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Papua New Guinea’s second case of the deadly cyclone-driven Yellow Fever disease has been reported to the World Health Organisation (WHO).
The PNG office of National Institute of Communicable Diseases (NICD) confirmed the second case on Tuesday, according to WHO.
The first Papua New Guinea case was reported nearly two years ago.
Cyclone Pam in 2015 wreaked havoc across most of the Pacific island nations of Fiji, Tonga, New Caledonia, Vanuatu and Pago Pago, destroying homes, roads and infrastructure and killing nearly 800 people.
In addition to carrying Yellow Fever, the cyclone hit Fiji’s main port of Nadi, causing a five-metre-high tidal surge which flooded almost all of the city of 25,000 people.
This June, 150 people were confined to camps following the cyclone in Fiji’s southern islands, and several other localities, while rebuilding was underway.
Last year, Fiji passed a law requiring all schoolchildren aged 11 and younger to come into school vaccinated against Yellow Fever, following the devastation of Cyclone Pam.
“Yellow Fever is still devastating families and communities throughout the Pacific, and needs to be treated as a priority. The situation is exacerbated by the cyclone season, which is ongoing this year,” said Jennifer Rankin, Regional Communications Officer at World Health Organisation.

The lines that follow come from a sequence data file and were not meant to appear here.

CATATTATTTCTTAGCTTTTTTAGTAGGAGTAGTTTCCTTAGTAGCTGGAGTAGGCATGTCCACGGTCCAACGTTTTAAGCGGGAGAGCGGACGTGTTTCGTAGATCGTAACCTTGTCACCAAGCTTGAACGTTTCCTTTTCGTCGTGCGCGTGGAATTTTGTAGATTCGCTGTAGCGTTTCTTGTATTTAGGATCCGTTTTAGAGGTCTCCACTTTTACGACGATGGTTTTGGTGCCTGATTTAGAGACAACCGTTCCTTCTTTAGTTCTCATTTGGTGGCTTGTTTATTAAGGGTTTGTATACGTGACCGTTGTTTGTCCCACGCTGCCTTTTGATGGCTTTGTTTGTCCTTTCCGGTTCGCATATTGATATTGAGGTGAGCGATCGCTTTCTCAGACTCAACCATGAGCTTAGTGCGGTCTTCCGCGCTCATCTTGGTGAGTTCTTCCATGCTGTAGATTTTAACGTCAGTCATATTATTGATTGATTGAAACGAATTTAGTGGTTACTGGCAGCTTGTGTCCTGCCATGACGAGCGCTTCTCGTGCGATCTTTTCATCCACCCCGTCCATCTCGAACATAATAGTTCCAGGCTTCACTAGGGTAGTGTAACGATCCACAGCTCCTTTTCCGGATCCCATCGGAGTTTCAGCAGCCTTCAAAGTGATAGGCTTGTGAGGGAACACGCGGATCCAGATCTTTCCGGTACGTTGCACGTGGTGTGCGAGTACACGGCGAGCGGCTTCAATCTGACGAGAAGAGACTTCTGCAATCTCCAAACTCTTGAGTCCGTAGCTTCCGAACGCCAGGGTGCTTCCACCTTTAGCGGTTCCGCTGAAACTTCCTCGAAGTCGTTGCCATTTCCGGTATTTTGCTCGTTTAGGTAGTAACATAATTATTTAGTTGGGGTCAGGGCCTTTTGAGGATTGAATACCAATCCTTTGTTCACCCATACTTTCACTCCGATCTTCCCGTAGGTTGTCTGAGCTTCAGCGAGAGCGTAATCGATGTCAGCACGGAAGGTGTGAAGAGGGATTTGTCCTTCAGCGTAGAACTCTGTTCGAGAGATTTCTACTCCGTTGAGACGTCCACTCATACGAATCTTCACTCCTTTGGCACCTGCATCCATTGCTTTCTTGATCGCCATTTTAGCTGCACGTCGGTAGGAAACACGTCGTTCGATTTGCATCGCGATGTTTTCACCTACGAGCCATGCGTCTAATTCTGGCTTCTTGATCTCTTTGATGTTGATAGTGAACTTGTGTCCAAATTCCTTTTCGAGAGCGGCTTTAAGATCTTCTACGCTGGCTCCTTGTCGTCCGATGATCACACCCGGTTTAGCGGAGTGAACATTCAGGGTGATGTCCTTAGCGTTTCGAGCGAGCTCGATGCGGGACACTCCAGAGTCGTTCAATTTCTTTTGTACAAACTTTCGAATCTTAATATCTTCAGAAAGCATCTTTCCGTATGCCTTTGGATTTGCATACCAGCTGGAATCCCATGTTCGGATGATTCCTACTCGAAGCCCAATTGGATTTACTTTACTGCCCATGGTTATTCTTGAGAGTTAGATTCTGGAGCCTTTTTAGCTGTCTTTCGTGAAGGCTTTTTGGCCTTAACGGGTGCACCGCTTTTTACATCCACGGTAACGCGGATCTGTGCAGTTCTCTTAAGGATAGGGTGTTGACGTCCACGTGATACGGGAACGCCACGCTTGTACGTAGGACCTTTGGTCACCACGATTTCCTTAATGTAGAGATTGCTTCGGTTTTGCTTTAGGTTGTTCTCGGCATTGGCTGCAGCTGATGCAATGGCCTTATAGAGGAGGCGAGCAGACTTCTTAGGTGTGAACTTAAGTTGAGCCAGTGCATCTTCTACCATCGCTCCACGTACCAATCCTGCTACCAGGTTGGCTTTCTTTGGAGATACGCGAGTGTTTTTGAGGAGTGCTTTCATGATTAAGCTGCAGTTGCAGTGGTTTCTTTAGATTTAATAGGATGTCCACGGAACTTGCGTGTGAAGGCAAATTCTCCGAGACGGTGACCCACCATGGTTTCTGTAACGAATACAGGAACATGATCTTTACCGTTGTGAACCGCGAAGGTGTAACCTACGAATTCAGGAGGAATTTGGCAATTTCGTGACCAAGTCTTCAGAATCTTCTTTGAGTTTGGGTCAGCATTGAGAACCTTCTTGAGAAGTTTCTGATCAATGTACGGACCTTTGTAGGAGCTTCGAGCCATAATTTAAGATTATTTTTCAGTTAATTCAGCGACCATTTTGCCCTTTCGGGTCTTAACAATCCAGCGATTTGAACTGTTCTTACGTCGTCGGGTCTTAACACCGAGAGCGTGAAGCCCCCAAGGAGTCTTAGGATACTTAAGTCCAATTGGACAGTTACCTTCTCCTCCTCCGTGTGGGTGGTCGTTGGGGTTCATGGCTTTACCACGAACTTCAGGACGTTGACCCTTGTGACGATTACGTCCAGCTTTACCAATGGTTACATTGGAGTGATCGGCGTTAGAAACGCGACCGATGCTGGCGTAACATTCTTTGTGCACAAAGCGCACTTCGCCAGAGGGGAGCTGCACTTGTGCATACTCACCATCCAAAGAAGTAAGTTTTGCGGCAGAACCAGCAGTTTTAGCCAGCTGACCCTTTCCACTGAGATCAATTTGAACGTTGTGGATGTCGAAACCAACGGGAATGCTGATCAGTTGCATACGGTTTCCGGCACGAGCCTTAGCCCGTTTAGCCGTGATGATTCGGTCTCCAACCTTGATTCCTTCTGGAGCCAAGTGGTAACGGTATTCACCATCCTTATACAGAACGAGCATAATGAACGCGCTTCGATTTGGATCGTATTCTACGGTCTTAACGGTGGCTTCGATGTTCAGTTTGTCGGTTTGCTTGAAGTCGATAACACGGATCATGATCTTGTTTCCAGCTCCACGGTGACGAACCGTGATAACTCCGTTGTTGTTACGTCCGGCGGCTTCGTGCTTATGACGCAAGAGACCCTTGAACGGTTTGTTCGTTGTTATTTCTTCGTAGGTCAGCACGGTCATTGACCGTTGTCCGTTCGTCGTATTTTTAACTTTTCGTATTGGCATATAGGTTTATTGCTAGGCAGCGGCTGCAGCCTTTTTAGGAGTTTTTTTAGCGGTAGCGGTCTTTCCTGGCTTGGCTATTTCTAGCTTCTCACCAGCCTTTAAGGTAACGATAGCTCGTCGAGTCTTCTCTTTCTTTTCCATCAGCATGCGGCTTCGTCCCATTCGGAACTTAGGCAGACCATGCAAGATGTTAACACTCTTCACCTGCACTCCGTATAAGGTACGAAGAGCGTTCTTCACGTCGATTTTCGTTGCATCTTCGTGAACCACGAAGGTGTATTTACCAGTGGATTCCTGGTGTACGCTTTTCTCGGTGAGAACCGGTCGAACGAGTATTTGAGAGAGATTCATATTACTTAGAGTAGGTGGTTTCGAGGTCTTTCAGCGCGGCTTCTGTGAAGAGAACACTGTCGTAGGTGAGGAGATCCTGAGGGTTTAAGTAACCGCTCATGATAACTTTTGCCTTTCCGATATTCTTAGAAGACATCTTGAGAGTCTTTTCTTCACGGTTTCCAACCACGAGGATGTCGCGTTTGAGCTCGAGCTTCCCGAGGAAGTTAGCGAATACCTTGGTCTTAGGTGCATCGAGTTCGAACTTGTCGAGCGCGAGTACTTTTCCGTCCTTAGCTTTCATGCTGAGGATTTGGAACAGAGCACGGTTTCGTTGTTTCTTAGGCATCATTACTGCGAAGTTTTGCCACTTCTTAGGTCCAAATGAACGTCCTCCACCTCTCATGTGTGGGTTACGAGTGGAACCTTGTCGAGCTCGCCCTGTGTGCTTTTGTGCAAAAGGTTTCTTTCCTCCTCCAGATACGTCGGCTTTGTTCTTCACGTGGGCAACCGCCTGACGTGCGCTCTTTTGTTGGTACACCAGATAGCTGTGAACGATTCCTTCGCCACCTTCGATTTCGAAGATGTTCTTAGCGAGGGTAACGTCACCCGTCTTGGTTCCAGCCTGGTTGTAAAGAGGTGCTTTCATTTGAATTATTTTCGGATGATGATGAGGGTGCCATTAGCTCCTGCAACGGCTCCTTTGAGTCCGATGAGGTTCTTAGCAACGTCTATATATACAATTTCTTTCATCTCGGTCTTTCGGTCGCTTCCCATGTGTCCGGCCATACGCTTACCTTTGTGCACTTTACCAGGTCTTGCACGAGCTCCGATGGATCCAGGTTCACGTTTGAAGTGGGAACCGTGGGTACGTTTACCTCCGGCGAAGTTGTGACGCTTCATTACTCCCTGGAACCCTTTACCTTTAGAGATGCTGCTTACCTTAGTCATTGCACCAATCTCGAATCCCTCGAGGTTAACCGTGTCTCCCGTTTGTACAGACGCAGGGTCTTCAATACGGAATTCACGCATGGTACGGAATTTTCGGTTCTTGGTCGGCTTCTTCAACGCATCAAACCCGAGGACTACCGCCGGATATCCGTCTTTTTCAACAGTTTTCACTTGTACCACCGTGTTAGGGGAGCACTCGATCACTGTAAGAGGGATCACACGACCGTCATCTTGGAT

As well as the PNG, Pago Pago, Samoa, Tonga, American Samoa, Niue, Samoa, Fiji, the Marshall Islands, and French Polynesia are among the nations in the region with ongoing outbreaks.
Although most of the people infected in these areas die within weeks, the disease can have a deadly impact on adults and children, who can die from septicemia or encephalitis (inflammation of the brain).
Symptoms of Yellow Fever usually begin with fever, followed by muscle aches, chills, headache, and exhaustion. Other possible symptoms include jaundice (yellowing of the skin) and skin or joint pain.
The disease has traditionally been transmitted via rodents infected with a bacterium carried by mosquitoes, but in the past several years there has been a increase in cases in human carriers.
While Yellow Fever is carried by mosquitoes, the conditions that contribute to its spread include boat and vehicle traffic, population growth, wind, and the introduction of bushmeat and pets to areas previously free of the disease.